NEW YORK -- The NBA will hold training camp next week with replacement officials, saying the referees union has rejected its final contract offer.
The National Basketball Referees Association has been bracing for a lockout since talks first broke down last week, and lead negotiator Lamell McMorris called it "imminent and unavoidable" after no deal was reached Thursday.
A statement from the NBA on Friday made it clear the lockout was under way.
"It is extremely disappointing that the NBRA has ignored the economic realities, rejected our offer, and left us with no choice but to begin using replacement referees," executive vice president and general counsel Rick Buchanan said.
McMorris said the referees didn't view Thursday's negotiations as a final offer, yet wasn't surprised by the NBA's decision.
"I predicted that a lockout was forthcoming and yet it does not mean that both sides cannot continue to talk and work through some of these issues," McMorris said.
Training camp was scheduled to begin Sunday, but will now be pushed back into sometime next week to give the NBA time to line up the replacements and get them to New Jersey. The league did not say how many referees would be at camp. There are 57 active NBA officials.
The league began contacting replacements last Wednesday, the day after the last face-to-face meeting between the sides in New York, which commissioner David Stern abruptly ended because he said the officials reneged on a previously agreed to proposal.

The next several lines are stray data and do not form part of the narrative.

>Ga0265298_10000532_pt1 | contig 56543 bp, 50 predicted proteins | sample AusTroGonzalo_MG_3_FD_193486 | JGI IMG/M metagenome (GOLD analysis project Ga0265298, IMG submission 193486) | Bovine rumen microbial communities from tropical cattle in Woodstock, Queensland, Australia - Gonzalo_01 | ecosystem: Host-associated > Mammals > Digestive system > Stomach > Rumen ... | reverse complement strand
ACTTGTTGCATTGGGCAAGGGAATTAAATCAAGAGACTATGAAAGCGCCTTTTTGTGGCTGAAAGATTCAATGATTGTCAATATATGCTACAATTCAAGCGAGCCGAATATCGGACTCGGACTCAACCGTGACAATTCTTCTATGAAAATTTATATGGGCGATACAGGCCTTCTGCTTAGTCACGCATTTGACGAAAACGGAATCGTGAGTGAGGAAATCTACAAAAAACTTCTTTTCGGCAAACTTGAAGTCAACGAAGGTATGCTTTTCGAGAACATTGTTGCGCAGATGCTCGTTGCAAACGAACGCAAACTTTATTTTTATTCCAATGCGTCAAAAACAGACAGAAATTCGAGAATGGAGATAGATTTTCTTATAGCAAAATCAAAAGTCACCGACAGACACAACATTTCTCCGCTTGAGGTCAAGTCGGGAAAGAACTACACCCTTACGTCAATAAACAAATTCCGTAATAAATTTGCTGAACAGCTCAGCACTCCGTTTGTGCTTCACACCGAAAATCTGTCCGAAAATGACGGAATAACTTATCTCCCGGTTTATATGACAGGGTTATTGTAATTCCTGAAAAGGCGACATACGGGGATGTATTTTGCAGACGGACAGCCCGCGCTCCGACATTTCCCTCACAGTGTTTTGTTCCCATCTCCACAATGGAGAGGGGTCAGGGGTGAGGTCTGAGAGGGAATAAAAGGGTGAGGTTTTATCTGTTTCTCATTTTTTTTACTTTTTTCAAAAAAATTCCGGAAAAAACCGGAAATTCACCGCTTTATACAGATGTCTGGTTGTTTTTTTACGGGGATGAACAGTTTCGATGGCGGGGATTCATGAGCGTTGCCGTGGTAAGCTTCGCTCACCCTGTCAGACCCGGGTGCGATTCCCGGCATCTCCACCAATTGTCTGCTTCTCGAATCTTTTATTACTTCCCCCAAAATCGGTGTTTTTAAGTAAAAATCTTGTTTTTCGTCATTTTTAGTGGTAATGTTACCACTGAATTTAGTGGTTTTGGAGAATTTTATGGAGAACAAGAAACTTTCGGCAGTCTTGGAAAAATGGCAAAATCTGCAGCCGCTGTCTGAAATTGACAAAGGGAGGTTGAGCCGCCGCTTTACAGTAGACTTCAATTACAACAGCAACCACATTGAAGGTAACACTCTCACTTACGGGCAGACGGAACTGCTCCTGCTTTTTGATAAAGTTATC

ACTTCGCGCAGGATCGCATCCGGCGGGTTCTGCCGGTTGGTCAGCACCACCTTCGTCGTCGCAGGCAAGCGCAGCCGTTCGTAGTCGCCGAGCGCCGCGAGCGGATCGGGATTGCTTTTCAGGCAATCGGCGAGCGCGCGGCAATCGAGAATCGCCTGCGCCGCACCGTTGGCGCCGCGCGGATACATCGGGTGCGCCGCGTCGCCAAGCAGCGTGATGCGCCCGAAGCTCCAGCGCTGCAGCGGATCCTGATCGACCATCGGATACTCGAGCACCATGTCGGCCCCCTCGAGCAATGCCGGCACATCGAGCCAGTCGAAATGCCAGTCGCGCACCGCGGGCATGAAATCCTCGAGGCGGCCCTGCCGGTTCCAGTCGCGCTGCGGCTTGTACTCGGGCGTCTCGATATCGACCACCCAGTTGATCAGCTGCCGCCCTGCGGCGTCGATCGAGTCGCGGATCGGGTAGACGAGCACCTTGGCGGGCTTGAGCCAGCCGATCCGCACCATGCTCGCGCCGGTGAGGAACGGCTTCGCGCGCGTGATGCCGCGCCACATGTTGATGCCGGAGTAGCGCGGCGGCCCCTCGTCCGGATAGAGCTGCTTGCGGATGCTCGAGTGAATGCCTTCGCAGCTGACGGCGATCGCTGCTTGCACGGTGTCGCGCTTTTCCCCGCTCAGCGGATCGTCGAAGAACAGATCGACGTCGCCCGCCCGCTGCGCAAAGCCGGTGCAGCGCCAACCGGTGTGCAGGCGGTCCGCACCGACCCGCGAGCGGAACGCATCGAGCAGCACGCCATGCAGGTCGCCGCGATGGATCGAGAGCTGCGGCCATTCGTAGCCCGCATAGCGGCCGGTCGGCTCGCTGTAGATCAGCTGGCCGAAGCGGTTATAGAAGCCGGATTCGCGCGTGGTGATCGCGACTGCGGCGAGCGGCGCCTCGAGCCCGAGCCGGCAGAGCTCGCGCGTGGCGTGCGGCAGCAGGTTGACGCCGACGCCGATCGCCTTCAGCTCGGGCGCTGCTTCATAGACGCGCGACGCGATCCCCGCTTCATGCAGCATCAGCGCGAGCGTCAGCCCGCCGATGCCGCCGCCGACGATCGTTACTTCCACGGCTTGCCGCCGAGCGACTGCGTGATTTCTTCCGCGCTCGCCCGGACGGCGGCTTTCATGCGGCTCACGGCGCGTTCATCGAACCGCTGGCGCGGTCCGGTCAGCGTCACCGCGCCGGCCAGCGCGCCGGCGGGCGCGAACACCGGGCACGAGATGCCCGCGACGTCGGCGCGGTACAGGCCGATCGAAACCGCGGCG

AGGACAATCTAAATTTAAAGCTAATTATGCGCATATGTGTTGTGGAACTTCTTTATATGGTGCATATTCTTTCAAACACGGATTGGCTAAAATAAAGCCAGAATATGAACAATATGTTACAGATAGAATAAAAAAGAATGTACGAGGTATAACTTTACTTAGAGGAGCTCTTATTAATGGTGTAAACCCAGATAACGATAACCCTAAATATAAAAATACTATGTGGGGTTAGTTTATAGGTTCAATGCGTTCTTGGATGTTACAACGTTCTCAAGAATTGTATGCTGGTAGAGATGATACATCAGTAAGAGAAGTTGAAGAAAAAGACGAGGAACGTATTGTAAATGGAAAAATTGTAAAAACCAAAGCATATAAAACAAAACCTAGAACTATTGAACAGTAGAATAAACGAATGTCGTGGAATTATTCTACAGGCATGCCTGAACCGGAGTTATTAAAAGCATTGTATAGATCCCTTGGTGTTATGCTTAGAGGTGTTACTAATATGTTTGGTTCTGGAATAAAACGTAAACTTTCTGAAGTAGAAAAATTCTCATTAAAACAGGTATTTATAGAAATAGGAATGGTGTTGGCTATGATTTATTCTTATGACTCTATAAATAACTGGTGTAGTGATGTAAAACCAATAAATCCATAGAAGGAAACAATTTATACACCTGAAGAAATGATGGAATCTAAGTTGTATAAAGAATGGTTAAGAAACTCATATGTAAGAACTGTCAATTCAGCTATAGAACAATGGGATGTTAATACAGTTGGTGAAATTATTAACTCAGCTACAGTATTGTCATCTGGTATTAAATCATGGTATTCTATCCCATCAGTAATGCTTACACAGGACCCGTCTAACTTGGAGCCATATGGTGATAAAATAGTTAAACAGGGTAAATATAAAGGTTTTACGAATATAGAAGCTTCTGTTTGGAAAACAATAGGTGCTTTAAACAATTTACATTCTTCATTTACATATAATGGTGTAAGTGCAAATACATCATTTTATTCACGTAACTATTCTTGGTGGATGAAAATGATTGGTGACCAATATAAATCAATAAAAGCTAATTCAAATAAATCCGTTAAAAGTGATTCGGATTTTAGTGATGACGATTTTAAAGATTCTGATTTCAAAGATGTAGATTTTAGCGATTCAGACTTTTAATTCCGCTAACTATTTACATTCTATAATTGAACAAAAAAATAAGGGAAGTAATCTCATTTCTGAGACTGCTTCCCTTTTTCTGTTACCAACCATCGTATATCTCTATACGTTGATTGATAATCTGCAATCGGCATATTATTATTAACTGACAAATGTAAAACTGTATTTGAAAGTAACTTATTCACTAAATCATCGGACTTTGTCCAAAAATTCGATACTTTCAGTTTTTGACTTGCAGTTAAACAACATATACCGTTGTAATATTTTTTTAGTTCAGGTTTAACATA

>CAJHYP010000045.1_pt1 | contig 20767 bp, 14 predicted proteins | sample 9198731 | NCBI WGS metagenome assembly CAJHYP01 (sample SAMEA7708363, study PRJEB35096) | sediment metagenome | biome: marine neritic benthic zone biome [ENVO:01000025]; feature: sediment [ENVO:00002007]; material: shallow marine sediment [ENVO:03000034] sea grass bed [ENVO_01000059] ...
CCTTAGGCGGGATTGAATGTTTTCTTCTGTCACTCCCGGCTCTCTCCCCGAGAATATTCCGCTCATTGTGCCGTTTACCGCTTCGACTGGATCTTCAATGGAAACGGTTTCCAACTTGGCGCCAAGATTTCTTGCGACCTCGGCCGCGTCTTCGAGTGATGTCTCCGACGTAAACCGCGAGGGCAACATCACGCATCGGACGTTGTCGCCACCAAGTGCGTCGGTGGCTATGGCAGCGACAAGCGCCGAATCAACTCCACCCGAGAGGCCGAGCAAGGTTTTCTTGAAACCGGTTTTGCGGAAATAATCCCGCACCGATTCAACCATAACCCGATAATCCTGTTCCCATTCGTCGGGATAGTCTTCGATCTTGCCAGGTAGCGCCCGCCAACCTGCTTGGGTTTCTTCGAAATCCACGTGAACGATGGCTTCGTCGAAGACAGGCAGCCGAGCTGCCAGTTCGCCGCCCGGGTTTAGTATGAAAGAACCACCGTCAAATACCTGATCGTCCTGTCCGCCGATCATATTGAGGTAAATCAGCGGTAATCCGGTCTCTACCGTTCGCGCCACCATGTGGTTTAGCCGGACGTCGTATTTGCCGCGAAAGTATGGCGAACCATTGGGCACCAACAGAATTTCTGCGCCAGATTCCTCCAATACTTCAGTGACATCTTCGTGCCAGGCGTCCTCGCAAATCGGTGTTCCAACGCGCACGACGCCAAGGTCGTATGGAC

McMorris said he "absolutely disputes" that, insisting replacement officials -- including some who had been fired by the league -- were contacted well before the last session.
The contract between the NBA and its officials expired Sept. 1, and the sides had been trying to reach a new two-year deal. They largely agreed on salaries, which would have held steady this year and given the refs a slight increase in the second year, but the union balked at the league's attempt to change retirement benefits.
The league also sought to lower costs through reductions in areas such as the travel budget and per diems, and the union also fought a league plan to develop younger officials. But the biggest difference was in the referees' pension and severance plans.
The NBA's statement said the previous deal gave the referees retirement bonuses of up to US$575,000, on top of pension benefits that could exceed $2 million. It said that came on top of salaries of nearly $150,000 per year for entry level referees and more than $550,000 annually for the most senior referees.
McMorris was upset the NBA included salary information in its release, calling it a "distortion of the referees current compensation", since he contends the NBA gave raises and bonuses to the three men in the league office who oversee the referee operations department.
"I just thought that was an unfortunate low blow that they're attempting to do in order to create media spin and I guess to try to get fans to not sympathize with our plight," McMorris said.
Stern has said the league is trying to bring the referees' budget in line with other departments.
"The proposals we have made to the NBRA are extraordinarily fair and reasonable, given the current economic circumstances," Buchanan said. "Since late 2008, the league and our teams have made far deeper cuts in non-referee headcount and expenses than we are asking for here."
The first pre-season game is scheduled for Oct. 1 at Utah. The NBA hasn't used replacement referees since early in the 1995-96 season.
"We're the ones who have given back money, put money back on the table," McMorris said. "I just don't know what else we can do."